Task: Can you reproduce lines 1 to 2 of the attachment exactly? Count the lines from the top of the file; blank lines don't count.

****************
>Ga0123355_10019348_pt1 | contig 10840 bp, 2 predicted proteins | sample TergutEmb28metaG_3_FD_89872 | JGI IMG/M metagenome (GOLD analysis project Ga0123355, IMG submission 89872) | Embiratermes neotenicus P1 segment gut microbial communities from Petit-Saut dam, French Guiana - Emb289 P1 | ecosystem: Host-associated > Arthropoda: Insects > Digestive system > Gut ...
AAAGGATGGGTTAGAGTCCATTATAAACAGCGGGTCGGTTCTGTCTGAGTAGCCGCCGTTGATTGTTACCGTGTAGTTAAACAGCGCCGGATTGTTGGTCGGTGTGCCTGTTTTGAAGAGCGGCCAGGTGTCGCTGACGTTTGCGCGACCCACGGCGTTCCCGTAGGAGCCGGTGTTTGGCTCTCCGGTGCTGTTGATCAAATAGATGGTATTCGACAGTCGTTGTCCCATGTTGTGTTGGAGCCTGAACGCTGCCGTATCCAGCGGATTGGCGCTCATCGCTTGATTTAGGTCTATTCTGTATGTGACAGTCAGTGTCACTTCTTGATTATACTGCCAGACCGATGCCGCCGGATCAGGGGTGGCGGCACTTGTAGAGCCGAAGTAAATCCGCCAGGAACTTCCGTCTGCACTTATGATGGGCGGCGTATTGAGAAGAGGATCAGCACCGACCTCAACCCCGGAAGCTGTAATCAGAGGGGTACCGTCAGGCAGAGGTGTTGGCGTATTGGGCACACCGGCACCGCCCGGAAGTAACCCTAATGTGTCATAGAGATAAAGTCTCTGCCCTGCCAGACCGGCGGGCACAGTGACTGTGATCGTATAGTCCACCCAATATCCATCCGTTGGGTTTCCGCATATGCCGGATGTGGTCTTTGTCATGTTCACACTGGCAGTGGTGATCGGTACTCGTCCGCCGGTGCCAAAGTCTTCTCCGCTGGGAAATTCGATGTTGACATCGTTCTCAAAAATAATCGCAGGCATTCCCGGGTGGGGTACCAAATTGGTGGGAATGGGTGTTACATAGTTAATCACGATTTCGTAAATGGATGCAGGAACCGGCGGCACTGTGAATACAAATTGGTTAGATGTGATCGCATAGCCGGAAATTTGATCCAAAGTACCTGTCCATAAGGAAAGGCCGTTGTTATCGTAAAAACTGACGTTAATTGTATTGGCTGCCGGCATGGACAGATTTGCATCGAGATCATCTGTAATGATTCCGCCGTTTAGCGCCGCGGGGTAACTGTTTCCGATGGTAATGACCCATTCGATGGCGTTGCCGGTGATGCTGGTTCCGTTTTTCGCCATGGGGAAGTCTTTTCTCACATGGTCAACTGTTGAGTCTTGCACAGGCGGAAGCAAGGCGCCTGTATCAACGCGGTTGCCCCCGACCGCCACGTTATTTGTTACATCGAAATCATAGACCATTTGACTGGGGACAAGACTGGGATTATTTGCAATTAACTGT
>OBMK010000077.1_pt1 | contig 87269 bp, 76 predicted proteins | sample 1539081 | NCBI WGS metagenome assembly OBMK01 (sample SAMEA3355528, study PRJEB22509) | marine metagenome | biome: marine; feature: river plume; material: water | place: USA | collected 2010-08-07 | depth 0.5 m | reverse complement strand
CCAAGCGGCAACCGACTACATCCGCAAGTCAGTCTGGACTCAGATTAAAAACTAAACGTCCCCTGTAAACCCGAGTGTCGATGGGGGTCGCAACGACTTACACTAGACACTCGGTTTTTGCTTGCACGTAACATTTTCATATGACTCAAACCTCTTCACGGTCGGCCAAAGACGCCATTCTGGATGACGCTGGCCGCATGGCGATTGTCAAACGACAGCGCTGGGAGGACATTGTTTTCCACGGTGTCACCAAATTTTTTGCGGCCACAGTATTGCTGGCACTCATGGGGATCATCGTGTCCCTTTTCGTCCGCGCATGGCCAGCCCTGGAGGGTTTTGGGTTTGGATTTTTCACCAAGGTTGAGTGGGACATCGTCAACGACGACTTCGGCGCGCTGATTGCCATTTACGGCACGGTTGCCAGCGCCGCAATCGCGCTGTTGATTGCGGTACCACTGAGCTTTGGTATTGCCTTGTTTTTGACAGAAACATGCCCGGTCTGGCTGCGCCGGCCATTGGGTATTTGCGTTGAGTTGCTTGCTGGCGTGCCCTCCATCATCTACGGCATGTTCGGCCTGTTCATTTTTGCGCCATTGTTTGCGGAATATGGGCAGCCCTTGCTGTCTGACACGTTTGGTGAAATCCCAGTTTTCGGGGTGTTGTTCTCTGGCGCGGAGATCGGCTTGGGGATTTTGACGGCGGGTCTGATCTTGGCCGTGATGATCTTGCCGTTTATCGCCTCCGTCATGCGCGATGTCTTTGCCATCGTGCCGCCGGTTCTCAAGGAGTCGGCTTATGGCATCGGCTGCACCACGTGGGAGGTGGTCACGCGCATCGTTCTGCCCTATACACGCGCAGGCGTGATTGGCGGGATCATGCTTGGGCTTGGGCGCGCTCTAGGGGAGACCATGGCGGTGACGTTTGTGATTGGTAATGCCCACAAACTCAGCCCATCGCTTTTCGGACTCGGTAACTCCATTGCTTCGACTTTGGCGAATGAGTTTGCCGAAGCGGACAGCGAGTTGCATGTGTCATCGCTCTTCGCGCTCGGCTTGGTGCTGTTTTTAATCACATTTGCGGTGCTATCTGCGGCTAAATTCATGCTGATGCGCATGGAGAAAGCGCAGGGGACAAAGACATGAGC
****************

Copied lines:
>Ga0123355_10019348_pt1 | contig 10840 bp, 2 predicted proteins | sample TergutEmb28metaG_3_FD_89872 | JGI IMG/M metagenome (GOLD analysis project Ga0123355, IMG submission 89872) | Embiratermes neotenicus P1 segment gut microbial communities from Petit-Saut dam, French Guiana - Emb289 P1 | ecosystem: Host-associated > Arthropoda: Insects > Digestive system > Gut ...
AAAGGATGGGTTAGAGTCCATTATAAACAGCGGGTCGGTTCTGTCTGAGTAGCCGCCGTTGATTGTTACCGTGTAGTTAAACAGCGCCGGATTGTTGGTCGGTGTGCCTGTTTTGAAGAGCGGCCAGGTGTCGCTGACGTTTGCGCGACCCACGGCGTTCCCGTAGGAGCCGGTGTTTGGCTCTCCGGTGCTGTTGATCAAATAGATGGTATTCGACAGTCGTTGTCCCATGTTGTGTTGGAGCCTGAACGCTGCCGTATCCAGCGGATTGGCGCTCATCGCTTGATTTAGGTCTATTCTGTATGTGACAGTCAGTGTCACTTCTTGATTATACTGCCAGACCGATGCCGCCGGATCAGGGGTGGCGGCACTTGTAGAGCCGAAGTAAATCCGCCAGGAACTTCCGTCTGCACTTATGATGGGCGGCGTATTGAGAAGAGGATCAGCACCGACCTCAACCCCGGAAGCTGTAATCAGAGGGGTACCGTCAGGCAGAGGTGTTGGCGTATTGGGCACACCGGCACCGCCCGGAAGTAACCCTAATGTGTCATAGAGATAAAGTCTCTGCCCTGCCAGACCGGCGGGCACAGTGACTGTGATCGTATAGTCCACCCAATATCCATCCGTTGGGTTTCCGCATATGCCGGATGTGGTCTTTGTCATGTTCACACTGGCAGTGGTGATCGGTACTCGTCCGCCGGTGCCAAAGTCTTCTCCGCTGGGAAATTCGATGTTGACATCGTTCTCAAAAATAATCGCAGGCATTCCCGGGTGGGGTACCAAATTGGTGGGAATGGGTGTTACATAGTTAATCACGATTTCGTAAATGGATGCAGGAACCGGCGGCACTGTGAATACAAATTGGTTAGATGTGATCGCATAGCCGGAAATTTGATCCAAAGTACCTGTCCATAAGGAAAGGCCGTTGTTATCGTAAAAACTGACGTTAATTGTATTGGCTGCCGGCATGGACAGATTTGCATCGAGATCATCTGTAATGATTCCGCCGTTTAGCGCCGCGGGGTAACTGTTTCCGATGGTAATGACCCATTCGATGGCGTTGCCGGTGATGCTGGTTCCGTTTTTCGCCATGGGGAAGTCTTTTCTCACATGGTCAACTGTTGAGTCTTGCACAGGCGGAAGCAAGGCGCCTGTATCAACGCGGTTGCCCCCGACCGCCACGTTATTTGTTACATCGAAATCATAGACCATTTGACTGGGGACAAGACTGGGATTATTTGCAATTAACTGT